Driving in the capital is something that ALTs seldom do. If you are going to drink you will need to park overnight which will run you a minimum of R250 (as opposed to R60 if you park it overnight at Takasaki Station) and if you need to get from point A to B and need to stop, you need to park it … If you are lucky, you can do that for Y300 per hour. Basically driving in Tokyo is done for 1 of two reasons. Because you have somewhere specific you want to go, or because you want to show off your car.
I had hit Tokyo a craptonne recently and the thought of riding the same old train with the same old fools to go to the same old places was unappealing. I also needed a good drive because I am unable to go to the mountains while there is ice on the roads. I heard about the Daikoku PA and had a metal live to see…
Why not take the car for a change?
I climbed on the Kan-Etsu till I had to change to the Ken-O. Yeah I didn't go straight in, I needed to pick up a buddy in Hachioji. I missed my intended off ramp and ended up putting a fair amount extra toll on the ticket to get off at the next one. (I prepared a little extra cash because I knew I might screw up on the Expressway)
I don't know what it is about cruising on highways but it felt great. There was no traffic so while I didn't really belt it, i could really enjoy the flow of the road beneath my tires, and of course the tunes playing on the ICE.
Thanks to the navigation on the iPhone, getting around the city wasn't horrific, I had a general idea which way to point the car, but it is no GPS. you need to be ahead of it or else you will miss turns. If anything I wish the screen was bigger (so that's what the 3g iPad is for!)
“Tokyo expressways are a dream to drive and a nightmare to navigate”
After picking up my mate, we headed into the CBD and encountered that dreaded bane of Tokyo driving life. THE TRAFFIC!!!! but thankfully, it was a rather quick trip (Only an hour) as most of the cars peeled off before incurring the central expressway tolls. When not clogged the central Tokyo expressways are a dream to drive and a nightmare to navigate. Exits on the left or right with little or no warning, pillars in between lanes, sharp corners and blind onramps. But the twisty snake nature of the thing was much like the touge, and thanks to the lack of traffic, I could get a tiny bit of pace into the drive (that grey area between the speed limit, and where they actually stop you) Driving in Tokyo ignites my ever-present passion for the city. As if I didn’t love it enough already :p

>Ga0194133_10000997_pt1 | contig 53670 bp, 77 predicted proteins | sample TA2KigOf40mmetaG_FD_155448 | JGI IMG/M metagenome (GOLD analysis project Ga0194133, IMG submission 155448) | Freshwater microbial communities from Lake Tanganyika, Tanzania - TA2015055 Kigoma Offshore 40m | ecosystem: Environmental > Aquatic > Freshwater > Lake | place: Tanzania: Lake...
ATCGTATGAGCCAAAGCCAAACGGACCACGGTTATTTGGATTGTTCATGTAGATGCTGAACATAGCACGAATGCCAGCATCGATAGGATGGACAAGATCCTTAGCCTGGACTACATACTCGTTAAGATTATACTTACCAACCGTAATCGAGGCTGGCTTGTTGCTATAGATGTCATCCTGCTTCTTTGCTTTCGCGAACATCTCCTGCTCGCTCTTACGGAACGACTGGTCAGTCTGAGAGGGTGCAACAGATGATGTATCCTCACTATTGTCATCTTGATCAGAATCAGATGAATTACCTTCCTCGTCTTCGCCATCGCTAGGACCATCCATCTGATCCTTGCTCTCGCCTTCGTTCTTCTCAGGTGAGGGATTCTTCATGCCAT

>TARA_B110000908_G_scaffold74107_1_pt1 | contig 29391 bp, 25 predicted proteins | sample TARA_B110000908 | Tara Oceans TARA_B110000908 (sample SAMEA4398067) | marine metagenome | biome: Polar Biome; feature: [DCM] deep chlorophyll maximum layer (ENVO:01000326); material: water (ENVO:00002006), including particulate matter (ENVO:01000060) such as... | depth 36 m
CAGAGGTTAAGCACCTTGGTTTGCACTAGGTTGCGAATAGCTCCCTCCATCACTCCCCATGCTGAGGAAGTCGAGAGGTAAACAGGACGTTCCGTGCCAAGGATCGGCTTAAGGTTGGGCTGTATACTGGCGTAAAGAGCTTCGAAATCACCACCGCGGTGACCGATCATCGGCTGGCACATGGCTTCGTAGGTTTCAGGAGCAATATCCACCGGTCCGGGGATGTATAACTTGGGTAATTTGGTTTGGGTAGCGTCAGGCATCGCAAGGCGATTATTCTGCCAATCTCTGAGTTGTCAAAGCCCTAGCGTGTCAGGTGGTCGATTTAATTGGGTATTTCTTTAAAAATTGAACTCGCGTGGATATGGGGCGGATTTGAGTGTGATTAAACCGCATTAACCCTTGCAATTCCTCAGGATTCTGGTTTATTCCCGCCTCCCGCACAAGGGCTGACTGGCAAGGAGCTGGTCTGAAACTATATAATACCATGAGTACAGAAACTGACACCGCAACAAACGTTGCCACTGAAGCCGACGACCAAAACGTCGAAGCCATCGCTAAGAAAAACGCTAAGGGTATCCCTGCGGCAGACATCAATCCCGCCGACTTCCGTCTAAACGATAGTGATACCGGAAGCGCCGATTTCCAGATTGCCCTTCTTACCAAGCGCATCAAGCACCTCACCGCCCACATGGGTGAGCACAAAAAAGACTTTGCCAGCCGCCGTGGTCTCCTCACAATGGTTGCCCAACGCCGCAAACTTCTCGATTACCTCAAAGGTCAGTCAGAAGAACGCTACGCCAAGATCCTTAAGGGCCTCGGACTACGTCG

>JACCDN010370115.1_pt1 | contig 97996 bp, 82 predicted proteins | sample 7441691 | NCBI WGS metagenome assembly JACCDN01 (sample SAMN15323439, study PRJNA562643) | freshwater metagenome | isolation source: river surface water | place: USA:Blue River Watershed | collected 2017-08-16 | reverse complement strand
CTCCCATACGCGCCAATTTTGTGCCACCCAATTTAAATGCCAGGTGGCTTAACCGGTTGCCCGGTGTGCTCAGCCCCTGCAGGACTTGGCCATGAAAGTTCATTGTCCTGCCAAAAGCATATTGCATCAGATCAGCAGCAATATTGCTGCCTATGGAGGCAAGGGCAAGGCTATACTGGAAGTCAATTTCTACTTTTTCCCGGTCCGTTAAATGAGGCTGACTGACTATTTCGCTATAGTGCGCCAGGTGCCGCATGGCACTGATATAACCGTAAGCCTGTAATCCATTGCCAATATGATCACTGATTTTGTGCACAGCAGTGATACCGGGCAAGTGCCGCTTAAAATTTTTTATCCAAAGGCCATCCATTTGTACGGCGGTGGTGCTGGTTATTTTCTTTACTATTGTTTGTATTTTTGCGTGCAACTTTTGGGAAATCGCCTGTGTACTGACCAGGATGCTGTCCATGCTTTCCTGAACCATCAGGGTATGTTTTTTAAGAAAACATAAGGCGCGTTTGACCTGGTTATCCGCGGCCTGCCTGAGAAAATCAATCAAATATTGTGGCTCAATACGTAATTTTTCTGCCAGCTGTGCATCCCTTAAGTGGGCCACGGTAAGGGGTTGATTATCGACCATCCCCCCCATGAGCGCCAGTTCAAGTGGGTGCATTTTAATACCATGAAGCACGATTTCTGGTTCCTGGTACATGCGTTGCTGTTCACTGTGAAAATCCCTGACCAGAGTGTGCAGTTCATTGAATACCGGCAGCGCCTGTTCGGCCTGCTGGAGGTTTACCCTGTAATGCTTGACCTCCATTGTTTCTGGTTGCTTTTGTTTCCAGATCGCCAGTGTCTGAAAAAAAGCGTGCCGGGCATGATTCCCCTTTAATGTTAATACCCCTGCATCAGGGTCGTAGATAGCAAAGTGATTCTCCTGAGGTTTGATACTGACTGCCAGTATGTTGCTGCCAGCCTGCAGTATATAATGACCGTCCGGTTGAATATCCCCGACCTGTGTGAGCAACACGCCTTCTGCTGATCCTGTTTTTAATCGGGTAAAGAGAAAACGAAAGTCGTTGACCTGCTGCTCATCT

We got to the University with time to spare so we fired up Around Me and found a Yoshinoya. The city is so different from the road. When you keep hopping from station to station you tend not to see a lot of the real city. You see the commerce, the workplaces, but not where the people there live, where the old people are and most importantly, where all the quaint and unique spots are. I saw so much that I wanted to stop and explore. BUT there was no parking.
I also learnt not to hate Maebashi pedestrians as much. Maebashi peds are slow but they know that in Gunma cars come first. Tokyo pedestrians are entitled batards. Strolling across the road like its a garden path. The reason traffic doesn’t flow too well on those broad smooth tarred streets is because there are 500m long queues to turn that hardly move because pedestrians straggle. DAMN THEY ARE ANNOYING. I now understand why Osaka drivers are so aggressive. Tokyo drivers need to find their balls. Follow the examples of your Kansai brethren… Just 'cos the gyaru look dead sexy in their tiny skirts and high heels it doesn't mean they can stroll across the road like they own it. Sexy women get the pavements. Roads are for cars!
We hit the live and then headed over to Akiba because It was only a few Ks away. While cruising for a space I realized that even my plain (though clean) Zenki is an impressive beast of a car. In an area known for sexy cars, I was surprised how many people thought highly of mine. I especially liked the occasional shocked look as they followed the lines of the bodywork up to the cabin to find a foreigner behind the wheel. I also got one or two smiles from the ladies, though the best was this otaku girl who was openly ogling and completely ignoring her otaku BFs talking. I gave her a little rev and a nod. It was an ego boost. you don’t get as many looks in a car as stock as mine in Gunma. Even if the majority were just car otaku.
“Sexy women get the pavements. Roads are for cars!”
After a few rotations we found a decent parking spot and went to eat another beef bowl.
When you are on the clock for parking, you tend to move with a purpose that you otherwise lack.
stare at the hot girls less and completely ignore the average ones. Maids with flyers get shunned, and you don't hold up cars when you cross the road.We got back just 2 minutes over the clock and headed off to Daikoku. via the Rainbow Bridge and Tokyo Aqualine. Another drive which I thoroughly enjoyed despite the worry that I was wearing my bald tires down to the wire. The verdict. Its pricy. spent around R1700 on the entire trip about R200 of that was food and drink. The rest was petrol (a lot of which I brought back so I could have saved about R200 there) and Tolls. To shamelessly steal from MasterCard however…